By David McNally, RDECOM Public Affairs

In past 30 years, 3-D printing has transformed from an immature technology with limited applications to being adopted by industry as an enabler for the next generation of products and systems.

In the next 10 to 15 years, experts expect the technology to revolutionize how commercial and defense products are designed, sourced and sustained.

“As the technology continues to mature, the Army must not only closely watch how industry is applying this game-changing manufacturing process, but also have an active role in shaping the technology, applications and reducing the barriers to implementation within Army systems,” said Andy Davis, Army Manufacturing Technology program manager. “The benefits of actively participating in the advancement of 3-D printing to the Army are great.”

Whether it is manufacturing parts on demand at the point of need, repair of high-value parts at a fraction of the cost and time, or realizing entirely new designs currently unobtainable through traditional manufacturing processes, the Army of the future will rely on this additive manufacturing process, he said.

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Army explores future of 3-D printing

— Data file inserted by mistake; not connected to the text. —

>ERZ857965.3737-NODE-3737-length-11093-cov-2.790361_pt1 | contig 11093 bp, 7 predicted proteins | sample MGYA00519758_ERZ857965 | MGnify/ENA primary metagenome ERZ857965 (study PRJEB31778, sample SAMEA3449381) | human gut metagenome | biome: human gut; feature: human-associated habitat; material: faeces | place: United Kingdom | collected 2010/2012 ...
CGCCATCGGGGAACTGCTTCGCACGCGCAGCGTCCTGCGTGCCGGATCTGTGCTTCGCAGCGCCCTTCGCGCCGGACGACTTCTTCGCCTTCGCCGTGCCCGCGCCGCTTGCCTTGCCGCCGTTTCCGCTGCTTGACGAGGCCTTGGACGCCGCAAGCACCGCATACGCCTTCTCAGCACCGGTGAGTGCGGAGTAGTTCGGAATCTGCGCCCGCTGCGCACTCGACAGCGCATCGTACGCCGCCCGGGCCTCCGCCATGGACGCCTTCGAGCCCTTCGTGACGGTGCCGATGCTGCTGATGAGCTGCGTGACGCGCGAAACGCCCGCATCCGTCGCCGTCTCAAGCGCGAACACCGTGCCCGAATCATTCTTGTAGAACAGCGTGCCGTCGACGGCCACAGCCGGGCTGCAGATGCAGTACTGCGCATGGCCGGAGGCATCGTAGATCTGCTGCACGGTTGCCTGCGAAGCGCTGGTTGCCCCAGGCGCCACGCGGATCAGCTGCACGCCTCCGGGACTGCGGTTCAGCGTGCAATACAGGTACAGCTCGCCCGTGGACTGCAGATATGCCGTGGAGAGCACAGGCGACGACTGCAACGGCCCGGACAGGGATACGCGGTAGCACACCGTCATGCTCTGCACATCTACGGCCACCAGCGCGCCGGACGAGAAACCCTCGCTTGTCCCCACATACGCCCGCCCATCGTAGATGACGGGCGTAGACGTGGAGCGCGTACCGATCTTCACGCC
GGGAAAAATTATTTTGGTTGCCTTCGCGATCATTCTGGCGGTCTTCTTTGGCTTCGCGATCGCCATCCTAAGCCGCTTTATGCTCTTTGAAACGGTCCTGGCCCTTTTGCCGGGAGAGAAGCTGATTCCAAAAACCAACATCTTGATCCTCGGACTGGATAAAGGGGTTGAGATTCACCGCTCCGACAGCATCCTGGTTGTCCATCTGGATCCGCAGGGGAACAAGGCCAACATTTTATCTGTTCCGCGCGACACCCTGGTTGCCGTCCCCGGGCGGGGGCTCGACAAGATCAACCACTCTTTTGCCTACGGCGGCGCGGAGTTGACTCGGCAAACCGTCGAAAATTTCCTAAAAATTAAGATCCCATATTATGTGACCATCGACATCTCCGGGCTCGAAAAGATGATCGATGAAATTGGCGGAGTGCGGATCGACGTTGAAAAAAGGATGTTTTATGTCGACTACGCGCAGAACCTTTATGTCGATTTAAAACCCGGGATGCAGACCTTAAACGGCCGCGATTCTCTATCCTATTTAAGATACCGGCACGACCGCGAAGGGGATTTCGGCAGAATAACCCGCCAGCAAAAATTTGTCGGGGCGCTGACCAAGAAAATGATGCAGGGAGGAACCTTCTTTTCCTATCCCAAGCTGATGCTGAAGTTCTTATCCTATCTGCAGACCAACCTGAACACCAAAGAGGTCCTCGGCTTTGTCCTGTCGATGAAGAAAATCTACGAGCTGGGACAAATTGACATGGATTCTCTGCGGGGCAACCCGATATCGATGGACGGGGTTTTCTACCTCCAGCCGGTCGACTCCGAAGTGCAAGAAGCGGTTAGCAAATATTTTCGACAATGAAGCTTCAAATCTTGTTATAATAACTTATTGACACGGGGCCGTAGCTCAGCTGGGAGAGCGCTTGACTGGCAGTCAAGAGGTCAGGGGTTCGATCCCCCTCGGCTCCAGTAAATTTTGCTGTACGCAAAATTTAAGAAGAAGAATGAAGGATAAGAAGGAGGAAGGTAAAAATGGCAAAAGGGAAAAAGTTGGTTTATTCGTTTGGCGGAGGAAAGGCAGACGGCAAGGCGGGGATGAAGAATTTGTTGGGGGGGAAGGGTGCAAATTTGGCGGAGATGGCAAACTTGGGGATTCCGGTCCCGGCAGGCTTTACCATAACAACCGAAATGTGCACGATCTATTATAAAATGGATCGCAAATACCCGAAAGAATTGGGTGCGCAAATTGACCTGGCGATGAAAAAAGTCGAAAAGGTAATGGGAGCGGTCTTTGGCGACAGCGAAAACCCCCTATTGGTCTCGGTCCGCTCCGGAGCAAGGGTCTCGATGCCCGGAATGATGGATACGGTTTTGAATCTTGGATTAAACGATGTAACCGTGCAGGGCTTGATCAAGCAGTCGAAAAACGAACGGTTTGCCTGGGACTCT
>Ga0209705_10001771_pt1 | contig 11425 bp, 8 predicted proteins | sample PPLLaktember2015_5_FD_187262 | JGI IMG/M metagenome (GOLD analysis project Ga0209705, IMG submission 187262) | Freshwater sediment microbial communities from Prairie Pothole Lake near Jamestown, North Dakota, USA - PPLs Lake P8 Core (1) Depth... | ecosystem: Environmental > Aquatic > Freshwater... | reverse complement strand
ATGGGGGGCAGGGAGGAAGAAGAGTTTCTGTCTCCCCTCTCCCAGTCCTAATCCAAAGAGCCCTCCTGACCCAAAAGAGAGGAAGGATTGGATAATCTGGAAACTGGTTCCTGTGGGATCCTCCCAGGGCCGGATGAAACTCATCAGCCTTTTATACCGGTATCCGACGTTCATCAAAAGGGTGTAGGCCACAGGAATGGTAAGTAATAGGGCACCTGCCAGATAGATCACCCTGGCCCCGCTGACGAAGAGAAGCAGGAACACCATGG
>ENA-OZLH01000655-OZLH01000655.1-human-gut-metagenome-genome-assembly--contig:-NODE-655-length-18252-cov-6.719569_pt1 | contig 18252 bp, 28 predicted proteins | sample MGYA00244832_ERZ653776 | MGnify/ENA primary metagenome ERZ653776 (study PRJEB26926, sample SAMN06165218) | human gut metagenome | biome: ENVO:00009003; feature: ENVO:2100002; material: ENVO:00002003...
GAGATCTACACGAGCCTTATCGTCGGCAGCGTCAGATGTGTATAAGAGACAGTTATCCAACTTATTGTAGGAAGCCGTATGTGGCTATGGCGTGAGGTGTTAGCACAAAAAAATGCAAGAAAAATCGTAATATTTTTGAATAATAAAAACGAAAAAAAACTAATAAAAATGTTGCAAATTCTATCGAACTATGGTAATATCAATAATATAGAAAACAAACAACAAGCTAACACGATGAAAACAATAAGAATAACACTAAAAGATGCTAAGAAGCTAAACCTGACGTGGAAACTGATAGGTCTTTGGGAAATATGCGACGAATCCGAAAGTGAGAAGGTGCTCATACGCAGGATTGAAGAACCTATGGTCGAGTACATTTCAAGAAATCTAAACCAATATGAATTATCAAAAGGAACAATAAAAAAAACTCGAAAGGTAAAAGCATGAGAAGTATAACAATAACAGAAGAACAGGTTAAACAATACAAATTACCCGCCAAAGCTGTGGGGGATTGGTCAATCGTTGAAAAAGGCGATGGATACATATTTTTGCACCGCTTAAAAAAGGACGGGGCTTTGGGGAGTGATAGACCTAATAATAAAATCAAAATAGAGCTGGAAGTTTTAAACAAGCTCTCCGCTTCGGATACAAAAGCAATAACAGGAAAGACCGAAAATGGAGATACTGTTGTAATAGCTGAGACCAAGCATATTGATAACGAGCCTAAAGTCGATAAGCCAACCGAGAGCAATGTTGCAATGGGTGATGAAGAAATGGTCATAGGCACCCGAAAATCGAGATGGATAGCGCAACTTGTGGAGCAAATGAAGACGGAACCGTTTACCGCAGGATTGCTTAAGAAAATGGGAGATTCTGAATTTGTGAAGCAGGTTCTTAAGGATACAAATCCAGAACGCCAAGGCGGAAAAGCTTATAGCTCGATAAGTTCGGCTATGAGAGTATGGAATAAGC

The July/August 2014 issue of Army Technology Magazine focuses on the future of 3-D printing. Download the current issue by following the link on the homepage.

The July/August 2014 issue of Army Technology Magazine focuses on the future of 3-D printing. Download the current issue by following the link on the homepage.

ABERDEEN PROVING GROUND, Md. (July 1, 2014) — One day, Soldiers will get critical repair parts at the point of need through innovative, reliable 3-D printing systems. This vision of the future will lift the logistics burden and lighten the load to provide more capabilities at less cost, according to Army researchers.

“Imagine the possibilities of three-dimensional printed textiles, metals, integrated electronics, biogenetic materials and even food,” said Dale A. Ormond, director, U.S. Army Research, Development and Engineering Command. “Army researchers are exploring the frontiers of an exciting technology.”

3-D printing is the process of making something from stock materials, such as metal or plastic powder, by adding material in successive layers. It’s also known as additive manufacturing, or AM. In contrast, traditional manufacturing processes often work in the opposite way, by subtracting material through cutting, grinding, milling and other methods.